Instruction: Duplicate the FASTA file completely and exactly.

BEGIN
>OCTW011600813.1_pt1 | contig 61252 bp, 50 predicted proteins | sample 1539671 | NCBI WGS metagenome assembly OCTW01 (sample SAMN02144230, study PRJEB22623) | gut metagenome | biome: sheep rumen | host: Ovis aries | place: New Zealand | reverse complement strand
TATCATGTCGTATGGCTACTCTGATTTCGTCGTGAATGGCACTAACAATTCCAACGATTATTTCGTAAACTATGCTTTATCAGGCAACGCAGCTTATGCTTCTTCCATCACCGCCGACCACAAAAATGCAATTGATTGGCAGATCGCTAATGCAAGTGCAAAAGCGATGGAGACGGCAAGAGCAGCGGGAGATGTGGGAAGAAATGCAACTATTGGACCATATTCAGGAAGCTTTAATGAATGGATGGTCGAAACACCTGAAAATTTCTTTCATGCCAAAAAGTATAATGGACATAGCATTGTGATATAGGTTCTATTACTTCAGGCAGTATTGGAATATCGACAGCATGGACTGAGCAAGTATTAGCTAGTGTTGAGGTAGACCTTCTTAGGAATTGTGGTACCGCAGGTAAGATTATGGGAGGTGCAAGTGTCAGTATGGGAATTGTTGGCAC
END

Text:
>OCTW011600813.1_pt1 | contig 61252 bp, 50 predicted proteins | sample 1539671 | NCBI WGS metagenome assembly OCTW01 (sample SAMN02144230, study PRJEB22623) | gut metagenome | biome: sheep rumen | host: Ovis aries | place: New Zealand | reverse complement strand
TATCATGTCGTATGGCTACTCTGATTTCGTCGTGAATGGCACTAACAATTCCAACGATTATTTCGTAAACTATGCTTTATCAGGCAACGCAGCTTATGCTTCTTCCATCACCGCCGACCACAAAAATGCAATTGATTGGCAGATCGCTAATGCAAGTGCAAAAGCGATGGAGACGGCAAGAGCAGCGGGAGATGTGGGAAGAAATGCAACTATTGGACCATATTCAGGAAGCTTTAATGAATGGATGGTCGAAACACCTGAAAATTTCTTTCATGCCAAAAAGTATAATGGACATAGCATTGTGATATAGGTTCTATTACTTCAGGCAGTATTGGAATATCGACAGCATGGACTGAGCAAGTATTAGCTAGTGTTGAGGTAGACCTTCTTAGGAATTGTGGTACCGCAGGTAAGATTATGGGAGGTGCAAGTGTCAGTATGGGAATTGTTGGCAC